The Demands of Social Media

Last year, the potential of social media for business came to the forefront of SEO; in fact, social media optimisation was born as businesses tried to leverage the immense popularity of networking sites like Facebook and Twitter. But one of the issues that many saw was that they overextended themselves. Arguably, this is better than not having any form of social media presence, but not much better. It doesn’t allow for meaningful engagement with customers on any one front because you are juggling so many profiles. Another issue is that customers who use social media to communicate with businesses expect fast answers.

According to research done by the Internet Advertising Bureau UK and Lightspeed Research, 44 percent of consumers make product or brand complaints online. Eight percent of those polled say they complained via Facebook, and two percent went to Twitter. While these numbers are lower than those who still relied on mail (regular, old-fashioned postal mail), they do comprise a very demanding customer population. Twenty-five percent expect a reply to a complaint within 60 minutes, and six percent expect a reply within 10 minutes.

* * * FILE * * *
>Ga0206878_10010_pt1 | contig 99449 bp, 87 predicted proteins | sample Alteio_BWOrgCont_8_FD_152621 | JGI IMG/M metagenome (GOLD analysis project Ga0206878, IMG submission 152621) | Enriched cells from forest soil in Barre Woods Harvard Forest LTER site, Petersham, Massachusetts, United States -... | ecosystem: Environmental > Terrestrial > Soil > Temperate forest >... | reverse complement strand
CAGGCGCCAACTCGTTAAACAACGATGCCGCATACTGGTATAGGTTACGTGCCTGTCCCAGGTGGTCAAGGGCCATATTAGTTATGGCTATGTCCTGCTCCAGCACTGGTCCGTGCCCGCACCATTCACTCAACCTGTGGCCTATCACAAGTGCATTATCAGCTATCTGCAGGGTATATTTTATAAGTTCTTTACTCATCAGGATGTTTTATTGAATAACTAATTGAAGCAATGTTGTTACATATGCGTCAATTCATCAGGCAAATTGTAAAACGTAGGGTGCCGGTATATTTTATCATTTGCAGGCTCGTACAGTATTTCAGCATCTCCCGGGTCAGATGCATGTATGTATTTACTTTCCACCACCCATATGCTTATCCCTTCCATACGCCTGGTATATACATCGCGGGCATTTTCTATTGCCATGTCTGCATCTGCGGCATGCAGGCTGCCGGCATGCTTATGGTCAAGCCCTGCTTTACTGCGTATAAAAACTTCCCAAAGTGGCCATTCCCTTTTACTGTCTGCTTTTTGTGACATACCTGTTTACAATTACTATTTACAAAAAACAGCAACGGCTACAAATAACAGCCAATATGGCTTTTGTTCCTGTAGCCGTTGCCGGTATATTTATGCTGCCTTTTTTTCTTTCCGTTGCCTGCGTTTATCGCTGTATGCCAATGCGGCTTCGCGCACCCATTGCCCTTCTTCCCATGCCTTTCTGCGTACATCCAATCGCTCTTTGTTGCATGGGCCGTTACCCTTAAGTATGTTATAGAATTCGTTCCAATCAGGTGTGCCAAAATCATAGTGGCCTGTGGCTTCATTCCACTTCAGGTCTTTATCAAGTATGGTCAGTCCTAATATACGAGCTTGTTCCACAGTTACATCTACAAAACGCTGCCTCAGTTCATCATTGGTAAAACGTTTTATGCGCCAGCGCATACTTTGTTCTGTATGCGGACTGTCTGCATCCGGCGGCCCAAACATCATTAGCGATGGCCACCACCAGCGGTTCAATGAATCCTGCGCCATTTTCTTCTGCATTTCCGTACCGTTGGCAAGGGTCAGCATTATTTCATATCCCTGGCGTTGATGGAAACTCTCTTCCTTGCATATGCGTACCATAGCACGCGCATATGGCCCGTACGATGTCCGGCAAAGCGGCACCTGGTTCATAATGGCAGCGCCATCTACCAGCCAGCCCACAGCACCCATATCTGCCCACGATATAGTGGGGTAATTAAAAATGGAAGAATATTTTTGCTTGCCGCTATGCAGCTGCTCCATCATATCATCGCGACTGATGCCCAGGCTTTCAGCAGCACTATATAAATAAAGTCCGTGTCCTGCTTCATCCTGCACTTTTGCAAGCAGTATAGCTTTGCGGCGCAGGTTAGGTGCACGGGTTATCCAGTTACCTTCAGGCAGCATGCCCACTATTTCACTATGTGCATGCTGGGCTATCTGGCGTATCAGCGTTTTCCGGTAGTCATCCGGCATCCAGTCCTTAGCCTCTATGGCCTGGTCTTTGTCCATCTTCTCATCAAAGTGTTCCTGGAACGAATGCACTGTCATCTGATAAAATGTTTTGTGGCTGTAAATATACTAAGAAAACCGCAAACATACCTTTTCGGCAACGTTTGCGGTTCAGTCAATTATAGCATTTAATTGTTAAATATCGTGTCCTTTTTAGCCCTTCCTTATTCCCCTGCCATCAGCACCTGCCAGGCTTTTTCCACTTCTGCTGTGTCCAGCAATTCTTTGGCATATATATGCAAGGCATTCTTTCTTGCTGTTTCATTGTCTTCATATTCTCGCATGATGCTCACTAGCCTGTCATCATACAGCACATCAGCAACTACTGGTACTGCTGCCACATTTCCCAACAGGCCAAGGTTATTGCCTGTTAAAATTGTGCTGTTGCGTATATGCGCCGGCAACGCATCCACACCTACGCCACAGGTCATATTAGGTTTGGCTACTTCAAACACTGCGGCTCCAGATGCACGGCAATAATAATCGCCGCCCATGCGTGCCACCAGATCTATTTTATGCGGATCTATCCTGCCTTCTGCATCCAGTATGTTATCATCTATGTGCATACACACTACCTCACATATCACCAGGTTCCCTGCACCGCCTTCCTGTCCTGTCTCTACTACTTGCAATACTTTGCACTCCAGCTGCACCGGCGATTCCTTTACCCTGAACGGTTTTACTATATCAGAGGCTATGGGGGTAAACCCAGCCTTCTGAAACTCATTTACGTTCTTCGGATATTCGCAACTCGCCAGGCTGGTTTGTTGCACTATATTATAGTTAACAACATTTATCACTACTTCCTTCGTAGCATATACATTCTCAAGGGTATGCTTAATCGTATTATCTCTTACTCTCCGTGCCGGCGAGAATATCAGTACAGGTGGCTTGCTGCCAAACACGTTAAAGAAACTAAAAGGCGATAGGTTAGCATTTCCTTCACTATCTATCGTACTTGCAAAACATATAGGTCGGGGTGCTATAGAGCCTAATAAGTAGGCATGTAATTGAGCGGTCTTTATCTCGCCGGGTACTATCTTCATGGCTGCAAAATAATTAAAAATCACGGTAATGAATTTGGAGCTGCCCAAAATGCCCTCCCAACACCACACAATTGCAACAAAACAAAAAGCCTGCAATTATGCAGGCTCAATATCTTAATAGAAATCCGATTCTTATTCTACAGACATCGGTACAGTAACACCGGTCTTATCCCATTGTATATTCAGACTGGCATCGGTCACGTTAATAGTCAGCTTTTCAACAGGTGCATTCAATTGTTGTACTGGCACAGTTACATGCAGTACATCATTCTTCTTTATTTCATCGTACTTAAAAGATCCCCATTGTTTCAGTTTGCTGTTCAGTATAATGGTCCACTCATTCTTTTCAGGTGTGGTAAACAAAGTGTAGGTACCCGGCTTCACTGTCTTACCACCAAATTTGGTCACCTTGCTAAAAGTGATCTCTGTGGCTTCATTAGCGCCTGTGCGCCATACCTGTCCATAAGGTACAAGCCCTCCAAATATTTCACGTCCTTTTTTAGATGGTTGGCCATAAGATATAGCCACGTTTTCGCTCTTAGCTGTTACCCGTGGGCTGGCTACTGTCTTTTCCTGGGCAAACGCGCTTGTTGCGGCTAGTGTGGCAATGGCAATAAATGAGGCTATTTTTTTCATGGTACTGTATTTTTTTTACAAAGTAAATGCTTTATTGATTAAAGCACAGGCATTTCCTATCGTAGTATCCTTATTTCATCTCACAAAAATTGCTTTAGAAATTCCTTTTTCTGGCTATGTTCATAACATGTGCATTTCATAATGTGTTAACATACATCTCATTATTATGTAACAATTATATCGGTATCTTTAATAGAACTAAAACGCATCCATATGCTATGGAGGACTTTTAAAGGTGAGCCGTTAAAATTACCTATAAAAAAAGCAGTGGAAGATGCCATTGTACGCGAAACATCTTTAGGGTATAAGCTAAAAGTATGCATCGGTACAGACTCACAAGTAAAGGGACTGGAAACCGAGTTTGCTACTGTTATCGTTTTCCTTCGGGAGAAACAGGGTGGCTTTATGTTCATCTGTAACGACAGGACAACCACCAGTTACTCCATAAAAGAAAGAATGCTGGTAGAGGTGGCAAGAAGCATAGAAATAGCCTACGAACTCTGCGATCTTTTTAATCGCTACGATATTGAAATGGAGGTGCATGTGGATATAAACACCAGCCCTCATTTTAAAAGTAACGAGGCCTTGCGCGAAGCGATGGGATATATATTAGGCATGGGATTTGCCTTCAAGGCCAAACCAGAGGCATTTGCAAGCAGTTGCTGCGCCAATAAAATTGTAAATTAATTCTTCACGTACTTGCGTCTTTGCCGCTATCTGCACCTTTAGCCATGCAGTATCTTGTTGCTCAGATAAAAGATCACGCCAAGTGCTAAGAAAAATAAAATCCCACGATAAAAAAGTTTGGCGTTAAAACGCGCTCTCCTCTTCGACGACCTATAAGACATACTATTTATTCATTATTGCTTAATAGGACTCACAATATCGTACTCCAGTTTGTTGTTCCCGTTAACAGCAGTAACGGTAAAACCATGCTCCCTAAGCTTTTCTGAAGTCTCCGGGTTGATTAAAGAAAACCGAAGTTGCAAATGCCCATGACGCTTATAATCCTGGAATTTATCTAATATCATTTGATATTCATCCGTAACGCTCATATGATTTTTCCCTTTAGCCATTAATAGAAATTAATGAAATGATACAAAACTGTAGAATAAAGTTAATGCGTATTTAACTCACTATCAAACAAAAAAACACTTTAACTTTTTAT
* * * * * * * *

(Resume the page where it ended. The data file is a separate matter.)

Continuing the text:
Why should businesses strive to answer consumer complaints on social media sites when such a small percentage of their target customer base uses that forum to voice their concerns? Lightspeed’s research marketing director, Ralph Risk, explains, “While only a small proportion of people currently use social media channels to complain, the impact can be greater with more people witnessing the exchange.” No one sees a private email to a company, but a comment posted on a public Facebook account has the potential to reach far more people.

Risk continues, “While this provides companies with a potential risk it also gives them a huge opportunity to highlight their excellent service, and the brands that embrace this successfully are likely to reap the rewards.”

Communicating via social media is going to become a more sought-after method by consumers.  Currently, only about a third of companies provide this opportunity. More will have to catch up to cater to their customers.

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